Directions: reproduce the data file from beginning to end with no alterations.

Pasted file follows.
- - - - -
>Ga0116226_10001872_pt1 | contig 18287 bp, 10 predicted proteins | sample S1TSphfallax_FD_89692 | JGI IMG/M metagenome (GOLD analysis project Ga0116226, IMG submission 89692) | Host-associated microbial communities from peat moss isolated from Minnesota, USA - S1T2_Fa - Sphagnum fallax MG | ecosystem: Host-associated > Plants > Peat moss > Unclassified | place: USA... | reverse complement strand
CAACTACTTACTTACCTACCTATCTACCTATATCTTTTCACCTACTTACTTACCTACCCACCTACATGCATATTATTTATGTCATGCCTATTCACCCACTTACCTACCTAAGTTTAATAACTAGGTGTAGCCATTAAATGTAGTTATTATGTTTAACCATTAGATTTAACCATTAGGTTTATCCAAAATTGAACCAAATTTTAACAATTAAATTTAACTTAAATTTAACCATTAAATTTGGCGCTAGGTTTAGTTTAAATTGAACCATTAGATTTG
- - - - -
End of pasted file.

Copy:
>Ga0116226_10001872_pt1 | contig 18287 bp, 10 predicted proteins | sample S1TSphfallax_FD_89692 | JGI IMG/M metagenome (GOLD analysis project Ga0116226, IMG submission 89692) | Host-associated microbial communities from peat moss isolated from Minnesota, USA - S1T2_Fa - Sphagnum fallax MG | ecosystem: Host-associated > Plants > Peat moss > Unclassified | place: USA... | reverse complement strand
CAACTACTTACTTACCTACCTATCTACCTATATCTTTTCACCTACTTACTTACCTACCCACCTACATGCATATTATTTATGTCATGCCTATTCACCCACTTACCTACCTAAGTTTAATAACTAGGTGTAGCCATTAAATGTAGTTATTATGTTTAACCATTAGATTTAACCATTAGGTTTATCCAAAATTGAACCAAATTTTAACAATTAAATTTAACTTAAATTTAACCATTAAATTTGGCGCTAGGTTTAGTTTAAATTGAACCATTAGATTTG